Sep 091901

This site reviews the best in genre film (where genre is taken very broadly). Reviews are grouped into lists so you can compare films with similar subjects.

Foster on Film has three parts:

  • The Important Films: Here I will look at the films that changed the art form and our society. I have selected my favorite genres and picked the films that are required viewing to understand those genres.
  • The Great Films: My look at the masterpieces of cinema. Here you’ll find lists of the top films by the greatest directors and actors. This is also the home of my Foscar project, where I attempt to fix the Oscar’s Best Picture awards.
  • Film Review Lists: Reviews of films grouped by genre and sub-genre; a guide to anyone who gets into one of the “what are the 10 best X films” discussions. These are reviews, not critiques, so aimed more toward “is it good?” than “why is it good?”
  • Rankings/Lists: A collection of all my other lists of the best films.
Mar 072024

[This is not my picks for the best of the year—I’ll do the FOSCARs later—but just how I’d vote based on the options presented. And I will be skipping the animated shorts as I have not seen enough of them]



CILLIAN MURPHY (Oppenheimer)

[I’d have given it to Barry Keoghan (Saltburn) for a performance that excels. For the nominees, this is a year of competence, instead of greatness. Each actor did his job, but nothing was really special. JEFFREY WRIGHT (American Fiction) would be my 2nd choice as he’s particularly believable. BRADLEY COOPER (Maestro) is in overly broad bio-pic Oscar-bait mode, COLMAN DOMINGO (Rustin) is fine, and PAUL GIAMATTI (The Holdovers) is just being Paul Giamatti.]



MARK RUFFAL (Poor Things)

[This is the best category for the year. RYAN GOSLING (Barbie) and ROBERT DOWNEY JR (Oppenheimer) are also deserving winners. Even my lesser ranked nominees, STERLING K. BROWN (American Fiction) and ROBERT DE NIRO (Killers of the Flower Moon), are better than the top Lead Actors.]



EMMA STONE (Poor Things)

[Stone puts in the single best performance of the year and one of the best of the century. LILY GLADSTONE (Killers of the Flower Moon) and SANDRA HÜLLER (Anatomy of a Fall) are adequate. CAREY MULLIGAN (Maestro) overdoes it, unsurprisingly for that film, and ANNETTE BENING (Nyad) is the worst of the group, acting hard, but not well.]



DANIELLE BROOKS (The Color Purple)

[Without my top choices, JULIANNE MOORE (May December) and ROSAMUND PIKE (Saltburn), BROOKS and DA’VINE JOY RANDOLPH (The Holdovers) are the best of a lackluster bunch. EMILY BLUNT (Oppenheimer) and AMERICA FERRERA (Barbie) are OK, while JODIE FOSTER (Nyad) shouldn’t be a nominee.]




[This one was easy. ELEMENTAL & NIMONA are cute enough kid’s films, but nothing more. ROBOT DREAMS would have been a good short film. And SPIDER-MAN: ACROSS THE SPIDER-VERSE is poorly paced, questionably focused, and is only half a movie.]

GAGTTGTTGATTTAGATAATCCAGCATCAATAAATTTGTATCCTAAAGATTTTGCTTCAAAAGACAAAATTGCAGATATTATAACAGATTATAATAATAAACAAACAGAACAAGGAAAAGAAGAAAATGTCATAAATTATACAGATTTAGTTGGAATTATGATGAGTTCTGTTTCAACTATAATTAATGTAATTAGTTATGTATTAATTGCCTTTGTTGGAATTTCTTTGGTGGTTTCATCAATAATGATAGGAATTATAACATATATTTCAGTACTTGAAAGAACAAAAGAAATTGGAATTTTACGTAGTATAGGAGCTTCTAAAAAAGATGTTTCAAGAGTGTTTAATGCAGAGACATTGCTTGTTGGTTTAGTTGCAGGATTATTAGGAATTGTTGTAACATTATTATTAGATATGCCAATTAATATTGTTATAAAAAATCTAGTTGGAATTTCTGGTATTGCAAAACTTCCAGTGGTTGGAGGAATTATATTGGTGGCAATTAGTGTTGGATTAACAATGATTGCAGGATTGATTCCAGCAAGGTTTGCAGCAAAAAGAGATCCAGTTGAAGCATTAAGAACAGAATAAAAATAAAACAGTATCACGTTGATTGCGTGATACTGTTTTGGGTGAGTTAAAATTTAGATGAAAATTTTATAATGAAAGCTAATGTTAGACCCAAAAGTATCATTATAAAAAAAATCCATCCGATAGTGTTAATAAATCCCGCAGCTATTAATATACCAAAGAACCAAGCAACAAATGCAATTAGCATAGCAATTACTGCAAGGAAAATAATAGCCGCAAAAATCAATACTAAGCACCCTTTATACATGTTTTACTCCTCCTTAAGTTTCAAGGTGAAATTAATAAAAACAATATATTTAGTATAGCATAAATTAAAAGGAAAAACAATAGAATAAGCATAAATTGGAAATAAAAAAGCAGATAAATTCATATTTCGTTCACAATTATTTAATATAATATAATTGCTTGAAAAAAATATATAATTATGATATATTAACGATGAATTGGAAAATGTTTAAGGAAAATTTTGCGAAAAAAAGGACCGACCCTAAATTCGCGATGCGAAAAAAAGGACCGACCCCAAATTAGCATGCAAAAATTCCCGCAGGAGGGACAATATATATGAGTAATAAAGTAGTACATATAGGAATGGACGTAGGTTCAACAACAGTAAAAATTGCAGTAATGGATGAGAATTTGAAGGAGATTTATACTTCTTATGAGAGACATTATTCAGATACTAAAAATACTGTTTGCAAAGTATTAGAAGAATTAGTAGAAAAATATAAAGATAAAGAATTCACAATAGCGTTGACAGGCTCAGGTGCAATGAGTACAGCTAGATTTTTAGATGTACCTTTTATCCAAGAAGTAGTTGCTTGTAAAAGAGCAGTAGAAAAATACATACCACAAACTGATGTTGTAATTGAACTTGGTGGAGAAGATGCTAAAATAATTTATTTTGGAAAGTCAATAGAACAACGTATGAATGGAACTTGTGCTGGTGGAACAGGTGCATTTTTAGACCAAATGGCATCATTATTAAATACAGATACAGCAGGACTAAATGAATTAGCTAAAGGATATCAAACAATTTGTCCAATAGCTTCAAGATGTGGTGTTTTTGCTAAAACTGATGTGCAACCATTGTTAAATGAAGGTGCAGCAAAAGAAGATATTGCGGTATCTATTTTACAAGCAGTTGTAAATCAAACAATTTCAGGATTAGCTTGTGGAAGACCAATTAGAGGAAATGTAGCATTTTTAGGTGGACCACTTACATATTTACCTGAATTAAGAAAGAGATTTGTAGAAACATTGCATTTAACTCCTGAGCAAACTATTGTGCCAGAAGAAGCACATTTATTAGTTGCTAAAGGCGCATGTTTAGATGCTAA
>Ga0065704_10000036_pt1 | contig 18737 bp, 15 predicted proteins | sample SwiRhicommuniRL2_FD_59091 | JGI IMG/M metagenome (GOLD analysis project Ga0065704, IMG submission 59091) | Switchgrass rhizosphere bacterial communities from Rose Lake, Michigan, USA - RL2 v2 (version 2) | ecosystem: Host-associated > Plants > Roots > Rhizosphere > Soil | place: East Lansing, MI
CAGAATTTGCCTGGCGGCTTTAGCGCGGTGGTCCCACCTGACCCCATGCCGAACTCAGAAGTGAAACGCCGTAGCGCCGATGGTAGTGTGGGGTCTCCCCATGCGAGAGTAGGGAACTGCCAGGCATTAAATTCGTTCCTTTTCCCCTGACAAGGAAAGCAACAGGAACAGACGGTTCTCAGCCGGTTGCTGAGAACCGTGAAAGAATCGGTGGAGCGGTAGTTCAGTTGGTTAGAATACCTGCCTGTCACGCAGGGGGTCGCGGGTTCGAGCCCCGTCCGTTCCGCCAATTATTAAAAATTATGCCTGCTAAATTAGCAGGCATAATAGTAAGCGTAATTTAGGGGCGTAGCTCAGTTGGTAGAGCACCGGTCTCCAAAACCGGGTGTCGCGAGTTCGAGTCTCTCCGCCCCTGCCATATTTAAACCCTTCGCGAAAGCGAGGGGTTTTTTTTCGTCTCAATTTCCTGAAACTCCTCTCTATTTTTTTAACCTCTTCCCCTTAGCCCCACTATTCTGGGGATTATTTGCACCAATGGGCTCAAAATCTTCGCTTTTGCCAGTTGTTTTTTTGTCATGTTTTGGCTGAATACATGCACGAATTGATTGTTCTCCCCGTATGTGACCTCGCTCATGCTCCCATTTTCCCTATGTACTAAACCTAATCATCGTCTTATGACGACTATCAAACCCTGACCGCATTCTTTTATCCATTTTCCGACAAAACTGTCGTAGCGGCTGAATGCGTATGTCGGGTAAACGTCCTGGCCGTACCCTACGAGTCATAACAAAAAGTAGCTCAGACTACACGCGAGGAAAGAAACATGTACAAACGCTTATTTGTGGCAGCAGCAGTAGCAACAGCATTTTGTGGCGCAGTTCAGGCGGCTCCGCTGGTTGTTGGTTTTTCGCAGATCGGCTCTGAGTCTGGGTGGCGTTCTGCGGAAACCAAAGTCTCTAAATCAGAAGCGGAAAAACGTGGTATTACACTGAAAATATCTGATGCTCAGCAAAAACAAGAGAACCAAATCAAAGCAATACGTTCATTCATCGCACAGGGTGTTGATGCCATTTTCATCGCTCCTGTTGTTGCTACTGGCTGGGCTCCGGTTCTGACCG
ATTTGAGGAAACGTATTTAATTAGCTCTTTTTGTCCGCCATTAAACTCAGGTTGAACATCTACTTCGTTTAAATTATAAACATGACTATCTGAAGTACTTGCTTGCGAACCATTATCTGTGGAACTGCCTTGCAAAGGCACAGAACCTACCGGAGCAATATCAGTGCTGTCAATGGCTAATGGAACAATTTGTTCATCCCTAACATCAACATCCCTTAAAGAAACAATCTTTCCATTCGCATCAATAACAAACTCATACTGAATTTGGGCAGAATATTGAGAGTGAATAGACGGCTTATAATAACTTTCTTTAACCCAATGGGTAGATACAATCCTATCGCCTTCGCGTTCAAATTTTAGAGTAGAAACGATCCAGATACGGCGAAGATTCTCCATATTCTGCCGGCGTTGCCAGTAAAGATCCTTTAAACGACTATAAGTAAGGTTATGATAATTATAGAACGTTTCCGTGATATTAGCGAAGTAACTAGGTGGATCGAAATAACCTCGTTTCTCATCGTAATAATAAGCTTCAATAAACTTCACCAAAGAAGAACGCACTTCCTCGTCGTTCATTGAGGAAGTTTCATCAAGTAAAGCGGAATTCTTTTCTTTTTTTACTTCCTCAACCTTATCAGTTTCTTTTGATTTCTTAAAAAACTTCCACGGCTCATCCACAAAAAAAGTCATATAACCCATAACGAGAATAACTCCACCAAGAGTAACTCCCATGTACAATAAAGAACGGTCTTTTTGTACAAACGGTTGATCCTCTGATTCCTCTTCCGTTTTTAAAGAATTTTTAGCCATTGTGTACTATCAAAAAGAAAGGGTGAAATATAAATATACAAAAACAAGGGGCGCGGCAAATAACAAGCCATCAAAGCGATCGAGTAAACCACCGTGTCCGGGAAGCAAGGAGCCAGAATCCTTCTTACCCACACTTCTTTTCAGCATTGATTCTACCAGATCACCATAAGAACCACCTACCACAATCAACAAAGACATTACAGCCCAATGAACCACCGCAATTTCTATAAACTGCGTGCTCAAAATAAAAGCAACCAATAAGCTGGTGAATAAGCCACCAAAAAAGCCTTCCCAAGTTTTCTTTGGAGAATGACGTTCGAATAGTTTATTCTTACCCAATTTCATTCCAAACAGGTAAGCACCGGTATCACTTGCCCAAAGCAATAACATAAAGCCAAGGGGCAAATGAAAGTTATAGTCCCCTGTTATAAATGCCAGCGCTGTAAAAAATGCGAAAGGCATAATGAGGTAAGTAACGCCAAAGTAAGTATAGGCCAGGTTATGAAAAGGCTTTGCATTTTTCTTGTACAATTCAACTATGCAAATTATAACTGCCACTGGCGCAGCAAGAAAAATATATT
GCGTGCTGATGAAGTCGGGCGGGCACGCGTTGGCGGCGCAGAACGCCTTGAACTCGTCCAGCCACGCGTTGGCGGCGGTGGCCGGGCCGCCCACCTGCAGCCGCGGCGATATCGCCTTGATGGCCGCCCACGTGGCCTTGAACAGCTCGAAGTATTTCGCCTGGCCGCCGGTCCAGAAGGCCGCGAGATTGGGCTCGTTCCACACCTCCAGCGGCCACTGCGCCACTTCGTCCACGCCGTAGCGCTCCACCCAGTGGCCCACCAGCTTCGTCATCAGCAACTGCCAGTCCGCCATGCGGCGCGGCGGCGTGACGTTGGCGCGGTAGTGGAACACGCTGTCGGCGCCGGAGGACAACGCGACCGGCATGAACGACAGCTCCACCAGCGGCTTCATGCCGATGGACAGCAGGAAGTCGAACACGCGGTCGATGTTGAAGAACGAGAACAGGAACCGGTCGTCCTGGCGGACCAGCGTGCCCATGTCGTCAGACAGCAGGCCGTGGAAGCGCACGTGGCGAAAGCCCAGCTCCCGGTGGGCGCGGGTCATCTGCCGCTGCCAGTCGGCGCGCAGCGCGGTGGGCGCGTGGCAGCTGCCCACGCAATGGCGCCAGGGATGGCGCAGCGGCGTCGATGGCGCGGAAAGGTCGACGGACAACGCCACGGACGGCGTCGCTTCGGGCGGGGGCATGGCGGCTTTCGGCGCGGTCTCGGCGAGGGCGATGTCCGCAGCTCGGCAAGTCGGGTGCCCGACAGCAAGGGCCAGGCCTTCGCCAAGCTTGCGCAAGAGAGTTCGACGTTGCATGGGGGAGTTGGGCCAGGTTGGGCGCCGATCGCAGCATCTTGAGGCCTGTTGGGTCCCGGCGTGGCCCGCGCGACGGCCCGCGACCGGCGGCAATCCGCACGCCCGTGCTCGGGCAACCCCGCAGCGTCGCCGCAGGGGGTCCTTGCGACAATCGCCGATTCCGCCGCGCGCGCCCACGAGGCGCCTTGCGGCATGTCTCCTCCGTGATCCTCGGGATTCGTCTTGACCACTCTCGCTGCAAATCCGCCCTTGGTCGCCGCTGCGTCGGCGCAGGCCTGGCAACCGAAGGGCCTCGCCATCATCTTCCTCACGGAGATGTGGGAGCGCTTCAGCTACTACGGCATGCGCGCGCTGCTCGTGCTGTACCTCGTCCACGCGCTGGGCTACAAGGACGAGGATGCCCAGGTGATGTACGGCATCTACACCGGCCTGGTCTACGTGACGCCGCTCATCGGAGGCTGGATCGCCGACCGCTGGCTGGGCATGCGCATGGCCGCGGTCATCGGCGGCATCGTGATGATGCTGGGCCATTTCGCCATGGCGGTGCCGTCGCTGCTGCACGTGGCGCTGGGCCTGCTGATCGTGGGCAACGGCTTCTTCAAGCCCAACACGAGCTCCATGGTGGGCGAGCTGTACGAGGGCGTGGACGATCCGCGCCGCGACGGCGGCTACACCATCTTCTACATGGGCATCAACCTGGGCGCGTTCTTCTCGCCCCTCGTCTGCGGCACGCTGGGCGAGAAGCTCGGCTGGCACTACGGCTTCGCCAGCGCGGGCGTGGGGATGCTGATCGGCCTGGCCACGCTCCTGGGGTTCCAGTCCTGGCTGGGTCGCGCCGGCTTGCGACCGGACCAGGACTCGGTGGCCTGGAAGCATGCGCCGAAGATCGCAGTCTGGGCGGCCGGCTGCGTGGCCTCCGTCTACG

[A difficult choice between BARBIE and POOR THINGS. KILLERS OF THE FLOWER MOON and NAPOLEON are uninspired choices, and OPPENHEIMER being a nom is just odd.]




[Barbie should have been nominated if hairstyling mattered. None of the other choices — GOLDA, MAESTRO, OPPENHEIMER, and SOCIETY OF THE SNOW – are in competition.]




[The snub for ASTEROID CITY is ridiculous, but I’d have ranked it 3rd. Second goes to the incredible work on BARBIE, but nothing beats the imagination shown in POOR THINGS, an all-time great. KILLERS OF THE FLOWER MOON, NAPOLEON, and OPPENHEIMER are nowhere near it.]




[I’m choosing Ludwig Göransson’s score because it is the most effective IN the movie. I don’t know that I would sit around listening to it, but it is perfect for what it is supposed to do. If I was going for great music that’s worth just listening to, I’d Choose INDIANA JONES AND THE DIAL OF DESTINY, but I’m ignoring it for the same reason all the Oscar voters will – we’ve been there. AMERICAN FICTION is good if I want some pleasant light jazz. It didn’t do much for me while watching the film, but it’s nice. KILLERS OF THE FLOWER MOON’s score does set the mood, though it isn’t special. The score for OPPENHEIMER was one of my problems with the film. It’s way too in your face. It should have either been more subtle, or it needed to be better melodically, i.e., do what Williams or Korngold have done.]



I’M JUST KEN (Barbie)

[The only good thing I can say about the bland IT NEVER WENT AWAY (American Symphony) is that it isn’t the absolute crap of THE FIRE INSIDE (Flamin’ Hot). And I’m surprised how little there is to WAHZHAZHE – A SONG FOR MY PEOPLE (Killers of the Flower Moon). As for the most likely winner, WHAT WAS I MADE FOR? (Barbie), it just annoys me. I don’t want to hear another mumble-cry-talked song. I’M JUST KEN may not be a classic, but it’s a lot of fun.]




[A charming, and very Wes Anderson short. Two of the remaining noms deal with grief; KNIGHT OF FORTUNE does it wonderfully—sensitively but with some humor in the darkness—while THE AFTER does it cheaply, over the top; while the first is nearly tied with HENRY SUGAR, I loathed the second and I’d be happy to hear all copies had been mysteriously destroyed. INVINCIBLE is an Oscar-bait drama. RED, WHITE AND BLUE is in the right place politically, but that’s not enough.]